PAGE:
A season of Israeli-Palestinian anniversaries will soon see seven more: the schools.
During the 2014 war in Gaza, Israel’s armed forces struck seven UNRWA schools where Gazans sheltered beneath the UN flag. The subsequent UN Secretary-General’s Board of Inquiry found that “at least 44 Palestinians were killed as a result of Israeli actions and at least 227 were injured at United Nations premises being used as emergency shelters.”
The report also noted that Palestinian militants stored weapons in three locked, empty schools, which were not being used as shelters.
The IDF has offered a range of statements about the seven strikes on Gazan schools, but they have not denied knowing that the buildings were shelters. They knew.
I reminded them regularly. As a member of UNRWA’s emergency response team in Gaza, I compiled the details of schools that became Designated Emergency Shelters for displaced Gazans.
The lists, sent to the IDF co-ordinating offices, created no new obligation. The IDF was already obliged to comply with International Humanitarian Law, to distinguish between civilian and military objects, and exercise precautions each time it targeted and fired. No party can absolve itself of these obligations, which apply at all times in armed conflict.
UNRWA’s shelter lists merely added specifics, in order to facilitate the IDF’s adherence to their existing obligations. The lists additionally assured the protection of clearly marked buildings, and the human beings who sought safety within them.
Living beneath the bombardment of Gaza, I clung to and resented those lists and the law behind them. Law offered such tenuous protection from violence. It shielded one building and left the neighbour to its fate. Law felt woefully weak – yet the law also affirmed our civilized work in progress. Law sought to minimize war's harms, distinguish and protect its non-combatants.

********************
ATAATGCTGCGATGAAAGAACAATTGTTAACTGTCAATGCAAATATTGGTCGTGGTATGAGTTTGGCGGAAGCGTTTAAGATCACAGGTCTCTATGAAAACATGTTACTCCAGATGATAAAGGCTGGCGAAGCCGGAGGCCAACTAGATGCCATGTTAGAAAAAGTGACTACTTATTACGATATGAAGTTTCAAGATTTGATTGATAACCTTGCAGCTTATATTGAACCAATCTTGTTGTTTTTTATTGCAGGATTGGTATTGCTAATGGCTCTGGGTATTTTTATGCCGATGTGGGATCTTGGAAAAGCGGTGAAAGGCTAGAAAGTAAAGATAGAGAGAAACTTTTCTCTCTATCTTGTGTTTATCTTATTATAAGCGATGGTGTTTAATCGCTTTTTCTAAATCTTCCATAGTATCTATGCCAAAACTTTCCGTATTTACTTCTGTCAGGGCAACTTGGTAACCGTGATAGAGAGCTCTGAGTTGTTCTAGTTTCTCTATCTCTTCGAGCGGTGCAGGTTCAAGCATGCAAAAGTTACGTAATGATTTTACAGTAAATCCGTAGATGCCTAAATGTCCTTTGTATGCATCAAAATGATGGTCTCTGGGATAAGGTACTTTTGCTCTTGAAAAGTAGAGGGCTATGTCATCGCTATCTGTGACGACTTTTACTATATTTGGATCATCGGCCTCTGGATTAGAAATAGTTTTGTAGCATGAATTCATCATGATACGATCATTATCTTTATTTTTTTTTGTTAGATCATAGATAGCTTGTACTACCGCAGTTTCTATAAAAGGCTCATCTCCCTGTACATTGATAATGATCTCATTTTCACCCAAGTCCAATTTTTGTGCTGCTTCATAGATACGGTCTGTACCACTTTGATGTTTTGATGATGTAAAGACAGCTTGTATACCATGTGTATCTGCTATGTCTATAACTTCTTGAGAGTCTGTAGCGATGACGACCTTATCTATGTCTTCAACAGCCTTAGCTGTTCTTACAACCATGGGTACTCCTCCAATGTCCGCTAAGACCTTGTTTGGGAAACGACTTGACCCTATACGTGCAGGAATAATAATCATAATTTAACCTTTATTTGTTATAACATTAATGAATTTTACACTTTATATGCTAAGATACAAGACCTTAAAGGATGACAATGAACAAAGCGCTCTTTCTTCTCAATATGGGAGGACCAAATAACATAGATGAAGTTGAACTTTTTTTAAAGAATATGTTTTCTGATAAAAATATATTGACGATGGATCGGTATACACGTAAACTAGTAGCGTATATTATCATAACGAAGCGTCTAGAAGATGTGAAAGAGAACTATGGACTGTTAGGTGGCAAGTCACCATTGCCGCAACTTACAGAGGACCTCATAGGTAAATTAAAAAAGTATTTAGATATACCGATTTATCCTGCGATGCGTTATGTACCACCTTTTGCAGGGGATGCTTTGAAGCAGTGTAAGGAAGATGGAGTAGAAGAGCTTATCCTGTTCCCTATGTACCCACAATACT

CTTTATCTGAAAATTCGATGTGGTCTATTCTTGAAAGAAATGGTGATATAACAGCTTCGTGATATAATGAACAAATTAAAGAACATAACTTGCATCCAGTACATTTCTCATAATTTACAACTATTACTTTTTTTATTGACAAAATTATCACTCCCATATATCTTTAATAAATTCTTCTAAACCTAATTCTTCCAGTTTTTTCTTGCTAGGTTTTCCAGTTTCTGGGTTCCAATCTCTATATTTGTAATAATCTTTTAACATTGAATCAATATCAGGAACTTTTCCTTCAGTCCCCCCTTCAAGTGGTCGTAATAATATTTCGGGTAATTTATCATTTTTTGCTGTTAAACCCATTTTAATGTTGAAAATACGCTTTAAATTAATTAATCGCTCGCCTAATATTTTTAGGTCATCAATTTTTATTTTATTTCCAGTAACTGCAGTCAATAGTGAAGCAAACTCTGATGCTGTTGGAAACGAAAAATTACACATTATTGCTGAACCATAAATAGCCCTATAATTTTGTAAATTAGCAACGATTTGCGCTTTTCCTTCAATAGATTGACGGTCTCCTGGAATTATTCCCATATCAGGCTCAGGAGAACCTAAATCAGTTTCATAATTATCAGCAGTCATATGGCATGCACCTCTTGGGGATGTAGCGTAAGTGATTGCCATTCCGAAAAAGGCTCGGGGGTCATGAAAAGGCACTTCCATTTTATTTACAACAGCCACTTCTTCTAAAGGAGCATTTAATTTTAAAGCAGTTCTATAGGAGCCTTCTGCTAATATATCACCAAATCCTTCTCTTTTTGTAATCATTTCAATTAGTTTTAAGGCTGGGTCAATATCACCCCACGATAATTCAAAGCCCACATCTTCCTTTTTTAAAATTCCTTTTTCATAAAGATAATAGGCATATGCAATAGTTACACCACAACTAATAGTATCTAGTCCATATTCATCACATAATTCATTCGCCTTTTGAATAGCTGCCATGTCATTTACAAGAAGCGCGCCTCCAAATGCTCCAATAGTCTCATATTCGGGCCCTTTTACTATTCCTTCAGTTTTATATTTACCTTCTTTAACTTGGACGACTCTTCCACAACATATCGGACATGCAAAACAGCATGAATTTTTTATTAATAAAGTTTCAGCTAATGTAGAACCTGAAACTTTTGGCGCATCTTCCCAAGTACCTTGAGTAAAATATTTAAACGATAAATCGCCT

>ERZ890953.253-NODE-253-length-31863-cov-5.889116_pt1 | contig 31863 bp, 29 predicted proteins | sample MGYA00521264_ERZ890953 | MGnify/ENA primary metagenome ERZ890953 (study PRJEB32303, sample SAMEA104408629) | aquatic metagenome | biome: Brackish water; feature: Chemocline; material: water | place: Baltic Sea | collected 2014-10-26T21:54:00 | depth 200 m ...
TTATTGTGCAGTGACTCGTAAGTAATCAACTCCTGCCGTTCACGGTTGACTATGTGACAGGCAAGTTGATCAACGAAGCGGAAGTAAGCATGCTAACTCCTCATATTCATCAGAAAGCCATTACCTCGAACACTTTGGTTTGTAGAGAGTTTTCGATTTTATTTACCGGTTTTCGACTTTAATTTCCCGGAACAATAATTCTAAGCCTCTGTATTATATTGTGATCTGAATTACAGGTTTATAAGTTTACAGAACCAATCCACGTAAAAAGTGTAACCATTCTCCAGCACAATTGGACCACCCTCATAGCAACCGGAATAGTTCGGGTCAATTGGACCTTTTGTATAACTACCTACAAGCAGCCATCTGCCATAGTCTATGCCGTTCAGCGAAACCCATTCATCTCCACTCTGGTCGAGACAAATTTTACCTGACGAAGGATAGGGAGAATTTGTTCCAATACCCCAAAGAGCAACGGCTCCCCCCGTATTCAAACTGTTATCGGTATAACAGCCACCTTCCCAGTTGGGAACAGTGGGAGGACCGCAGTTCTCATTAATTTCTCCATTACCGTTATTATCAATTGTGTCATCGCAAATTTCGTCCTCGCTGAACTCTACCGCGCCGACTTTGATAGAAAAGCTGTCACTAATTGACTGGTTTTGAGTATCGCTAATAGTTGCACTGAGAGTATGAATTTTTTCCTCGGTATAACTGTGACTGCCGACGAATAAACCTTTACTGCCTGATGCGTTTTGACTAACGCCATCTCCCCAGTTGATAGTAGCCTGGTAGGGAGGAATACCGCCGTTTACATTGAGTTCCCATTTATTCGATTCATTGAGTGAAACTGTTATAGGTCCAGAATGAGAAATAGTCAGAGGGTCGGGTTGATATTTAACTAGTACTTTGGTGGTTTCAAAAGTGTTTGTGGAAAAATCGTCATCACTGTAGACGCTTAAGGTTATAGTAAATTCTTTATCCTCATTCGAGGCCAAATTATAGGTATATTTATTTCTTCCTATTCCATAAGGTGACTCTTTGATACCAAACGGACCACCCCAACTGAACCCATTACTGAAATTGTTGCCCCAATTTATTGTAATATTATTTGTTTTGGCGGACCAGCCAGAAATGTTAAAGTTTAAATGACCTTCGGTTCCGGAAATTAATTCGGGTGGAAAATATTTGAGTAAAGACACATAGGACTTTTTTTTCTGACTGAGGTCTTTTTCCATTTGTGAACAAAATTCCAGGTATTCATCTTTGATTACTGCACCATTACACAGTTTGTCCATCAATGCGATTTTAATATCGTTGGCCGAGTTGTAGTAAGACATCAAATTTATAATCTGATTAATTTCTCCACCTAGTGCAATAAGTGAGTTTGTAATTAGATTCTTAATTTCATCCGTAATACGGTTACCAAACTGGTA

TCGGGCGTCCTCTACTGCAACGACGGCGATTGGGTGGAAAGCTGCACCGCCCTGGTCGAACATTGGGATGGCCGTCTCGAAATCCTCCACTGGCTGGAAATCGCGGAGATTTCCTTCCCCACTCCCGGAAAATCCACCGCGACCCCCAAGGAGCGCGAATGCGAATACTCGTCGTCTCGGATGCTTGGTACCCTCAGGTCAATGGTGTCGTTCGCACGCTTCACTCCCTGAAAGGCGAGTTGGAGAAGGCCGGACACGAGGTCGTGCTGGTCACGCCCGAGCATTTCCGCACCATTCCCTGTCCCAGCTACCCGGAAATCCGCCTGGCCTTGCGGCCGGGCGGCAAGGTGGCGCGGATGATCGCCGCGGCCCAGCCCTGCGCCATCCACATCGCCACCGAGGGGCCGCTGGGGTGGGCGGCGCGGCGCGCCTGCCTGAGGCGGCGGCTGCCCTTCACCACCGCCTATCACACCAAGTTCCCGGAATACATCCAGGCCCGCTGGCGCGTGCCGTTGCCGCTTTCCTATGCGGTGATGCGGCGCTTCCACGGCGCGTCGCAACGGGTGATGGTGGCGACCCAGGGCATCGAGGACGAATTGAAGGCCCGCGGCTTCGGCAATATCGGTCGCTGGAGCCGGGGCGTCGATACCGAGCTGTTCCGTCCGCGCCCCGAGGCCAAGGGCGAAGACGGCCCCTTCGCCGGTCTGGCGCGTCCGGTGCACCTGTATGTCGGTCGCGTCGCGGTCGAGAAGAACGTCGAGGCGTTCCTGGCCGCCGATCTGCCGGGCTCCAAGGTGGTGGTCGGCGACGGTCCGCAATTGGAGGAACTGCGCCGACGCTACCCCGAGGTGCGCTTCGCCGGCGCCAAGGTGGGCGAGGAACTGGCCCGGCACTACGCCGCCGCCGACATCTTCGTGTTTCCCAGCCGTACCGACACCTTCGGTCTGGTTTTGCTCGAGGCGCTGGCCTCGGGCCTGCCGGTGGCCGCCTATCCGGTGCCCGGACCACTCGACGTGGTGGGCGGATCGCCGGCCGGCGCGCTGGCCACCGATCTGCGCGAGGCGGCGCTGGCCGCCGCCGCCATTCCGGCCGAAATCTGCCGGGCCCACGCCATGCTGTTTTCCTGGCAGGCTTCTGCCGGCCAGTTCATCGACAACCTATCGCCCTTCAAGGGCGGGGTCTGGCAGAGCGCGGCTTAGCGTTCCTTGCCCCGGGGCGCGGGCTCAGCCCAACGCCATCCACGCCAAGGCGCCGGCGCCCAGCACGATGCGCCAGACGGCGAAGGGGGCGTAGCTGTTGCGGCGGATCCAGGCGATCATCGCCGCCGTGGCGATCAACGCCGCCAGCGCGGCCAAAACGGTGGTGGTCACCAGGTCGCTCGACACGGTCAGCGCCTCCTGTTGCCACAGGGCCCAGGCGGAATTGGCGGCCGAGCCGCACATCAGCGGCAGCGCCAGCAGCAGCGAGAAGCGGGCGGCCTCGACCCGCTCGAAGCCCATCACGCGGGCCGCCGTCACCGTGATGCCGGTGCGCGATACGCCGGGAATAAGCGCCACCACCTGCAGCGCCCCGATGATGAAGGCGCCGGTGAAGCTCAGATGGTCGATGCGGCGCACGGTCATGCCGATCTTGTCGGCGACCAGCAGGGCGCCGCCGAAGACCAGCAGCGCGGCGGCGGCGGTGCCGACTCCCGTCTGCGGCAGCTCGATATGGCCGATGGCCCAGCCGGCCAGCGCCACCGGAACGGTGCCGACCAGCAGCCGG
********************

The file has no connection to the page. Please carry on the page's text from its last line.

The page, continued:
With each list, I hoped to equip Israel’s better angels. Humanitarian law does that. It equalizes us, because we all have people to protect.
As a Jew, I had people on both sides, facing grossly asymmetrical dangers. Blockade walls locked Gazan civilians into the battle. 293,000 of them were eventually shoehorned into UNRWA’s ninety bursting shelter schools. The dire conditions attested that people had nowhere else to go. The schools offered them a roof, a flag and a law.
An IDF heat-seeking anti-tank missile hit a Deir al Balah shelter school on July 23. I thought for a deathly moment that the list must have designated the wrong building. But there was no error.
When missiles struck a Beit Hanoun shelter schoolyard and step on July 24, I disbelieved. They were evacuating – it made no sense at all. I clung to my doubt until the evidence and the Board of Inquiry attributed the strikes to the IDF.
All of northern Gaza seemed to be in churning motion by then, fleeing the obliteration of Shuja’iyya and the smoking craters of Beit Hanoun. Thousands of people crammed into one of the shelter schools in Jabalia. Four IDF 155 mm artillery shells hit the school without warning, killing 17 and injuring 99 while they slept in the pre-dawn of July 30. The IDF said the school had not been the object of the attack.
On August 3, the IDF killed 15 people at a Rafah shelter, in the course of a targeted assassination at the schoolgate. Once they realized that it was a shelter, the IDF said, it was too late to call off the strike.